The money is obscene.

Pretty much nobody thinks more money in politics is a good idea. Most people aren’t looking around at the situation in the nation and think, “You know what we need? A bunch more SuperPACs!”

And yet, every election cycle, the numbers tick higher and higher. Even in Maine, which certainly punches above its weight politically but is not a large state by population, will see millions of dollars spent here for our 2020 Senate race. And for what? To buy incredibly annoying radio and TV ads that don’t do anything except make you change the channel until the commercial break is over?

And why do the ads cost so darn much — they aren’t exactly Game of Thrones-style small-screen cinematic accomplishments. Soft lighting, plinking piano music, and a soothing yet grating voice that says stuff like “real Maine values” and “fighting.” Meanwhile, nobody on the ground is seeing any of those millions, which sucks, because Maine’s economy always needs a boost.

Enter Tiffany Bond.

Like a lot of people, particularly in the 2018 election, Tiffany Bond looked at Congress and thought, “I could do that.”

As an attorney (one of the good ones, I promise), with a focus in family law, she saw that federal law was making it harder to do her job effectively, so she decided to run for Congress to fix that.

As an independent, she isn’t bound to any political party (if elected, she says she would caucus with the majority in the House, Republican or Democrat, in order to best serve Maine). As a mother of two young boys, she is accustomed to chaos and multitasking. And as a nerd, she really does like reading proposed bills and laws. So she filed to run for Congress last year in Maine’s 2nd Congressional District.

Like a lot of people, she wanted to take money out of politics. But unlike a lot of people, she actually — so to speak — put her money where her mouth was, and invented something called “MaineRaising.” In lieu of donations, she asked people who wanted her in office to either make a donation to a Maine charity, or purchase something from a small Maine business, and to leave a note name-dropping the Bond campaign and how it aims to redistribute small dollars locally. (Her website,, has some templates you can use.) She shares these “donations” and stories through the #MaineRaising hashtag on Twitter, which Bond has mastered, with 43,800 followers. (And, if you have a Twitter account yourself, I highly recommend following her: @TiffanyBond).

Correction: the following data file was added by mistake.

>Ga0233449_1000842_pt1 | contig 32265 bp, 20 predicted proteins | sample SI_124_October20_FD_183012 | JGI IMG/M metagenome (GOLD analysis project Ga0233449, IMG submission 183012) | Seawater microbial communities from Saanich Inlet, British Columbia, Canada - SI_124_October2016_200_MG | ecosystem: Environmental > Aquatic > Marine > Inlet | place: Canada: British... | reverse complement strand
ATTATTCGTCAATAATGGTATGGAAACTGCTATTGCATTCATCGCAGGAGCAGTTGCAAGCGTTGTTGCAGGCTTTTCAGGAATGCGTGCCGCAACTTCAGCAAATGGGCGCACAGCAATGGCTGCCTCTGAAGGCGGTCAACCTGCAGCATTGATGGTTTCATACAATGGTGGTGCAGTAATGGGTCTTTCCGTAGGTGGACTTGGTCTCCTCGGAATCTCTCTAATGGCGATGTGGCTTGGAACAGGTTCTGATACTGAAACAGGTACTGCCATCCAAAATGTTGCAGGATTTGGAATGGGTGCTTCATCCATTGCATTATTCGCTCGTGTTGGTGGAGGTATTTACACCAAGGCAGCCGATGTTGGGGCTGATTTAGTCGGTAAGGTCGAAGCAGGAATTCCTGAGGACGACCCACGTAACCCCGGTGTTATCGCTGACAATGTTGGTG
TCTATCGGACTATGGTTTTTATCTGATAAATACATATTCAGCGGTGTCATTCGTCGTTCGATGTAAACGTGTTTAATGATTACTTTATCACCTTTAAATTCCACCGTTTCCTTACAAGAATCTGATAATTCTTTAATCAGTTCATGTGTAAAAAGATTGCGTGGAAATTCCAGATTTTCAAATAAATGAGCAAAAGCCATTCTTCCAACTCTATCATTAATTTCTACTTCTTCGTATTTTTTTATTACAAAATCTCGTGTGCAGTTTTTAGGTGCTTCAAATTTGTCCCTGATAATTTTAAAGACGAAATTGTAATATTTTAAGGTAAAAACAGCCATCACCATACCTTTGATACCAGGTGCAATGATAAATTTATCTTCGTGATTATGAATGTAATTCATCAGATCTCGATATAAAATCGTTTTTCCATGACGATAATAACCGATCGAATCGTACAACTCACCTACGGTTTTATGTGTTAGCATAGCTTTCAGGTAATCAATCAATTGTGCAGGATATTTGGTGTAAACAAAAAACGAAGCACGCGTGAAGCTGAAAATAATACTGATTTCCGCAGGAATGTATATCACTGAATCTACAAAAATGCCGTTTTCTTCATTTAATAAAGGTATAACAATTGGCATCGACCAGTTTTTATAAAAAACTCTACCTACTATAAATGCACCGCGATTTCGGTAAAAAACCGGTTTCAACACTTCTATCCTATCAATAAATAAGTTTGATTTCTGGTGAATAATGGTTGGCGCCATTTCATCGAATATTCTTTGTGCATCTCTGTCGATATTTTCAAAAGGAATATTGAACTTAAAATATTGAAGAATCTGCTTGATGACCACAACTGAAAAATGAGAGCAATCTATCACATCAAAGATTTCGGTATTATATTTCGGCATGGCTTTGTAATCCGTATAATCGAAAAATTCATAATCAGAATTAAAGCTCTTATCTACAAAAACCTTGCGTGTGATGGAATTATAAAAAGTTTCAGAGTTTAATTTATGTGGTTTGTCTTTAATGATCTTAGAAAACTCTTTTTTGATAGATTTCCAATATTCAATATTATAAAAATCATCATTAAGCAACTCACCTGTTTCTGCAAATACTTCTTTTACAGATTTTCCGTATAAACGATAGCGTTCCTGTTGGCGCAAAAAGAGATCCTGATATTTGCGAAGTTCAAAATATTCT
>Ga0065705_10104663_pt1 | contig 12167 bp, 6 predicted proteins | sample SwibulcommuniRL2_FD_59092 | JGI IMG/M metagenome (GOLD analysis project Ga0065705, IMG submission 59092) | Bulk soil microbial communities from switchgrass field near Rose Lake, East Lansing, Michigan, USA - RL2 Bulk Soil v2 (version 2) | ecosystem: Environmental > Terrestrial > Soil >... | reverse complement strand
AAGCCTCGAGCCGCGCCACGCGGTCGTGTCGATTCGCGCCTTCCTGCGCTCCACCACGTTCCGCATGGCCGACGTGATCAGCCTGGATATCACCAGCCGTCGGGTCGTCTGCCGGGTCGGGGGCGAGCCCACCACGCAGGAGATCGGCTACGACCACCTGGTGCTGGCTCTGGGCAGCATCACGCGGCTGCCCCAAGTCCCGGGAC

The Maine Raising method may be the only occasion in which Mainers are OK with outside money coming into our political process. Because while we don’t want people from away dominating the airwaves, we definitely want them to buy our stuff.

In addition to hashtag MaineRaising, she also makes good use of the hashtag #cleartheprojects, and she uses her social media clout to steer online donors to If you have never heard of Donor’s Choose, it is a website that helps teachers raise funds for classroom supplies that they would like to have but can’t afford: upgraded seating, language books, class trips, art supplies, etc.

The state of Maine currently has 518 open projects waiting, with teachers asking for everything from library books to rubber boots. And if the fact that website even has to exist in the first place because we continually underfund our public schools makes steam come out of your ears — well, have you considered running for office?

That’s a cute idea, you might say, but spending money directly in the community, instead of donating to political campaigns will never work in the long run. It can’t scale up. You’ll never win.

Well, tell that to the 16,522 votes that Tiffany Bond received in her election. In 2018, she received 5.7% of the first-round votes, thus also throwing the race into ranked-choice runoff, and proving that ranked choice voting can, in fact, proceed calmly without the sky falling down.

But perhaps more importantly, she has already made a difference in the lives of Mainers. Other politicians may promise more money for education, but Tiffany Bond, using only Twitter (and, it must be said, more than her fair share of 007 magic), helped Ms. Jewett in Lewiston get a STEM lab for her classroom; Mrs. Drost in Mars Hill get personal finance tools for her students, and Mrs. Lebel in Oxford buy books for her students to take home to read.

Delivering concrete results where they are needed most. Now that’s something you can put in a fancy TV ad.

Victoria Hugo-Vidal is a Maine millennial. She can be contacted at:

[email protected]

Twitter: mainemillennial



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